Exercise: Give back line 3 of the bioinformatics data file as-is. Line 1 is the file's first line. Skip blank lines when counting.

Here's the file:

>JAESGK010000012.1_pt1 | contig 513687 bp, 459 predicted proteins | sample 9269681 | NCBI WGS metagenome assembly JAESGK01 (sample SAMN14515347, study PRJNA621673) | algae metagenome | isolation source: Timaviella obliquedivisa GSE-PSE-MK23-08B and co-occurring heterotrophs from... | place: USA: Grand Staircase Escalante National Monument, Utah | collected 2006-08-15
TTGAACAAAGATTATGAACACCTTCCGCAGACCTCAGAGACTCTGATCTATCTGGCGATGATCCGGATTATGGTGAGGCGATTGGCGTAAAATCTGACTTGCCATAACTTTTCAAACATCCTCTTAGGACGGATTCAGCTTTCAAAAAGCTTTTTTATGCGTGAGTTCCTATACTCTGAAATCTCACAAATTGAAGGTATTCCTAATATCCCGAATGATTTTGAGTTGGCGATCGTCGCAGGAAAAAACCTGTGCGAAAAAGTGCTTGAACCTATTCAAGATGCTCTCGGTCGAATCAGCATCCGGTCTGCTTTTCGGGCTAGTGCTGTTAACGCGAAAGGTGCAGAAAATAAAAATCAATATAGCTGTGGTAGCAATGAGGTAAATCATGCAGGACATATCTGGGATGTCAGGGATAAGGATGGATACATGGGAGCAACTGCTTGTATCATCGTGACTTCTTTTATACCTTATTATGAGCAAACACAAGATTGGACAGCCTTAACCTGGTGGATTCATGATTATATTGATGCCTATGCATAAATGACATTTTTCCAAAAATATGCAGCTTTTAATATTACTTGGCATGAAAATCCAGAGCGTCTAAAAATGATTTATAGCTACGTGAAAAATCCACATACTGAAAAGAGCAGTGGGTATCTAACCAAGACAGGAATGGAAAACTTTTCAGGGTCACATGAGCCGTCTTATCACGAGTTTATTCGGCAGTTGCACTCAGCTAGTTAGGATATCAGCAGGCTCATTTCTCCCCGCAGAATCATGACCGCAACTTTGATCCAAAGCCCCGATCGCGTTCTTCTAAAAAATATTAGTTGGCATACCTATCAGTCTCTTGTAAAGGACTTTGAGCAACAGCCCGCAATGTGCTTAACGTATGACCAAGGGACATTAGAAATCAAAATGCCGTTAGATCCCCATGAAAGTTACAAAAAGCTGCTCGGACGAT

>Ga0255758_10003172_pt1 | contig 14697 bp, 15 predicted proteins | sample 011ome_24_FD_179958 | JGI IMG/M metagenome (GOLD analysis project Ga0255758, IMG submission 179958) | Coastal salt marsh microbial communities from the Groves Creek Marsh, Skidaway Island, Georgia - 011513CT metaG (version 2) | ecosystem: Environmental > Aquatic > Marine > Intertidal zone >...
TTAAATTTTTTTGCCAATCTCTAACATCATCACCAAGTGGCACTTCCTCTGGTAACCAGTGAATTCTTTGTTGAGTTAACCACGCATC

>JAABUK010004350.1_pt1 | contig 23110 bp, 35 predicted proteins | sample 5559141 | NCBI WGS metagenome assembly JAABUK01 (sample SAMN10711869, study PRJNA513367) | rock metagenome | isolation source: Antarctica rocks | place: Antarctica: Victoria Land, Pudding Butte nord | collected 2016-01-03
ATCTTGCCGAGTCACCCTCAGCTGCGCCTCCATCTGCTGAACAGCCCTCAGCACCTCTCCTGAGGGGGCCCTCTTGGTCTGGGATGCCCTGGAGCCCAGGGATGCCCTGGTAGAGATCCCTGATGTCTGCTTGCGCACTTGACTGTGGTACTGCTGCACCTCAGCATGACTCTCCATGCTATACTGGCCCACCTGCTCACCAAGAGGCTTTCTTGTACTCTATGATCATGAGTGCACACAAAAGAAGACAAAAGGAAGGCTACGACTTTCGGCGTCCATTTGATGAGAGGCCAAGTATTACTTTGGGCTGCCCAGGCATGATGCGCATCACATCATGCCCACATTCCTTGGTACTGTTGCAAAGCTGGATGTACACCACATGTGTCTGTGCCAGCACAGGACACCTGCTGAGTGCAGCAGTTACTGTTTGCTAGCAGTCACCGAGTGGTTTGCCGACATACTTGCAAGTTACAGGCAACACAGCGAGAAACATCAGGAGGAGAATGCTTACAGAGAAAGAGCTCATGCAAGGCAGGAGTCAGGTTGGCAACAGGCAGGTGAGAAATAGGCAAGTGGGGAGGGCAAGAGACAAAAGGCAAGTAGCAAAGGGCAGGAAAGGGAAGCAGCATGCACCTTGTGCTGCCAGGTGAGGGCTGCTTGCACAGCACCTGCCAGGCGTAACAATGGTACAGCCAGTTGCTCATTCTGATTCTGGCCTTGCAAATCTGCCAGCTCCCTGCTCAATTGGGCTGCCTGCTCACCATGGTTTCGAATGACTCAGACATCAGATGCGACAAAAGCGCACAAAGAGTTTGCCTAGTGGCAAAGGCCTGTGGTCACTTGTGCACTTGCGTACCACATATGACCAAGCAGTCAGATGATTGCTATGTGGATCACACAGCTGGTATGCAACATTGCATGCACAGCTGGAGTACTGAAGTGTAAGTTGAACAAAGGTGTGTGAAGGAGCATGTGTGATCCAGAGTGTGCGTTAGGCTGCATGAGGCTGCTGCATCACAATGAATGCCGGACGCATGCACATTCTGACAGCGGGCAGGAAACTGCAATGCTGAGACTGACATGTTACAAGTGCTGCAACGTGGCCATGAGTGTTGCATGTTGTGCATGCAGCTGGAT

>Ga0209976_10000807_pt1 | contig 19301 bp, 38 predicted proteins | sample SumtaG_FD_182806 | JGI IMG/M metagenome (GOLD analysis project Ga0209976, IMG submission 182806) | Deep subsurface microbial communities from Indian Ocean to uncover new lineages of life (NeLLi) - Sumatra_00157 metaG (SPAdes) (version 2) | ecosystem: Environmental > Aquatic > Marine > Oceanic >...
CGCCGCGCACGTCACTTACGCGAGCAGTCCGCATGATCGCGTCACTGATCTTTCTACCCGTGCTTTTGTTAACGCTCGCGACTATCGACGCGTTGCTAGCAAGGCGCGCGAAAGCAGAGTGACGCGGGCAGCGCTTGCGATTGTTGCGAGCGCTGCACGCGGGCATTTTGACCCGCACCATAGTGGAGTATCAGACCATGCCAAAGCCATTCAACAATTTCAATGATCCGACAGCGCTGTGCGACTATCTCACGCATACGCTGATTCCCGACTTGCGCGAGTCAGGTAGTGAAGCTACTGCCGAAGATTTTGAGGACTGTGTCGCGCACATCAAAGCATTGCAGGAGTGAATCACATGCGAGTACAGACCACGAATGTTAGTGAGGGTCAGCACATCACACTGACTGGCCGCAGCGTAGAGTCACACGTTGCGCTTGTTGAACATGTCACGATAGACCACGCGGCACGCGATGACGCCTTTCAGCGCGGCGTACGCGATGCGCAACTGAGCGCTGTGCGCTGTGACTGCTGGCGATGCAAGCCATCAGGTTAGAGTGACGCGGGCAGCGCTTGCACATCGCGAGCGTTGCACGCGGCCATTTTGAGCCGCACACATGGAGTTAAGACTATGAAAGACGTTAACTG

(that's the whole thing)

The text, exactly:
>Ga0255758_10003172_pt1 | contig 14697 bp, 15 predicted proteins | sample 011ome_24_FD_179958 | JGI IMG/M metagenome (GOLD analysis project Ga0255758, IMG submission 179958) | Coastal salt marsh microbial communities from the Groves Creek Marsh, Skidaway Island, Georgia - 011513CT metaG (version 2) | ecosystem: Environmental > Aquatic > Marine > Intertidal zone >...